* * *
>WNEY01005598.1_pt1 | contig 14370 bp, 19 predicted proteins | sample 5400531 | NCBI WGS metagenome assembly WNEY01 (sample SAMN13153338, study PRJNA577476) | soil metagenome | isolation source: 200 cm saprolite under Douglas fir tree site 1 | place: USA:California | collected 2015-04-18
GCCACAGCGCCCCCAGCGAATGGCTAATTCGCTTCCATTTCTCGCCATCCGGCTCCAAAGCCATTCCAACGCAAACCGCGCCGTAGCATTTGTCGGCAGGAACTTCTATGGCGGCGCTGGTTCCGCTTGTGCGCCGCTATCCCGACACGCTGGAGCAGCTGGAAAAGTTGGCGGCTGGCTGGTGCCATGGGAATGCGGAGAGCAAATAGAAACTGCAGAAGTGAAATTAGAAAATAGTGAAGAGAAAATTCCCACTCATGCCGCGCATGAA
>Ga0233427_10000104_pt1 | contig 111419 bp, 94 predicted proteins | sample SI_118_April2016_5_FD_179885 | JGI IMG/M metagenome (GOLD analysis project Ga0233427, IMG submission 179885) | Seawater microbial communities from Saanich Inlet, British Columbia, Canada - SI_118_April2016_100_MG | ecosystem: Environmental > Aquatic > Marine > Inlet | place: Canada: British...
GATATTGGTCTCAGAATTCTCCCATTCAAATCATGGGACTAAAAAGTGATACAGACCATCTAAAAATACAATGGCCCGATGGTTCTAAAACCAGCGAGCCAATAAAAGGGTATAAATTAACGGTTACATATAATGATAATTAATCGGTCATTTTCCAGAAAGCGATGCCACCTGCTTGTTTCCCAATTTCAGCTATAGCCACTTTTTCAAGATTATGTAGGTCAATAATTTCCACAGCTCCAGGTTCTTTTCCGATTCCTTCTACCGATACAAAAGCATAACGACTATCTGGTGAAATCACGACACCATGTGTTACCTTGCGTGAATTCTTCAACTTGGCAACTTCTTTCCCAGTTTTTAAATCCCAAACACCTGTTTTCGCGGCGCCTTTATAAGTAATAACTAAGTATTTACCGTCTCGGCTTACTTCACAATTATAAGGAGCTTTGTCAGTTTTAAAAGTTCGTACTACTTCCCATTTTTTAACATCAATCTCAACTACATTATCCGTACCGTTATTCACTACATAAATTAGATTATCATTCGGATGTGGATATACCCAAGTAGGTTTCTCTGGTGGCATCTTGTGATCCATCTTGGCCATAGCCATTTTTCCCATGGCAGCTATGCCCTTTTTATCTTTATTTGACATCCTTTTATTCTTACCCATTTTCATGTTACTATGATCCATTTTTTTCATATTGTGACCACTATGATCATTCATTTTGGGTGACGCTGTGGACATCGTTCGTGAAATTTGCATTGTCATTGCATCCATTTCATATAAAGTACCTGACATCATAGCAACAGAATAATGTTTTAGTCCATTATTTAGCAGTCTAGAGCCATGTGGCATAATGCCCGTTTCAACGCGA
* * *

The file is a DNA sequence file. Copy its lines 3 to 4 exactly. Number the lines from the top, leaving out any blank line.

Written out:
>Ga0233427_10000104_pt1 | contig 111419 bp, 94 predicted proteins | sample SI_118_April2016_5_FD_179885 | JGI IMG/M metagenome (GOLD analysis project Ga0233427, IMG submission 179885) | Seawater microbial communities from Saanich Inlet, British Columbia, Canada - SI_118_April2016_100_MG | ecosystem: Environmental > Aquatic > Marine > Inlet | place: Canada: British...
GATATTGGTCTCAGAATTCTCCCATTCAAATCATGGGACTAAAAAGTGATACAGACCATCTAAAAATACAATGGCCCGATGGTTCTAAAACCAGCGAGCCAATAAAAGGGTATAAATTAACGGTTACATATAATGATAATTAATCGGTCATTTTCCAGAAAGCGATGCCACCTGCTTGTTTCCCAATTTCAGCTATAGCCACTTTTTCAAGATTATGTAGGTCAATAATTTCCACAGCTCCAGGTTCTTTTCCGATTCCTTCTACCGATACAAAAGCATAACGACTATCTGGTGAAATCACGACACCATGTGTTACCTTGCGTGAATTCTTCAACTTGGCAACTTCTTTCCCAGTTTTTAAATCCCAAACACCTGTTTTCGCGGCGCCTTTATAAGTAATAACTAAGTATTTACCGTCTCGGCTTACTTCACAATTATAAGGAGCTTTGTCAGTTTTAAAAGTTCGTACTACTTCCCATTTTTTAACATCAATCTCAACTACATTATCCGTACCGTTATTCACTACATAAATTAGATTATCATTCGGATGTGGATATACCCAAGTAGGTTTCTCTGGTGGCATCTTGTGATCCATCTTGGCCATAGCCATTTTTCCCATGGCAGCTATGCCCTTTTTATCTTTATTTGACATCCTTTTATTCTTACCCATTTTCATGTTACTATGATCCATTTTTTTCATATTGTGACCACTATGATCATTCATTTTGGGTGACGCTGTGGACATCGTTCGTGAAATTTGCATTGTCATTGCATCCATTTCATATAAAGTACCTGACATCATAGCAACAGAATAATGTTTTAGTCCATTATTTAGCAGTCTAGAGCCATGTGGCATAATGCCCGTTTCAACGCGA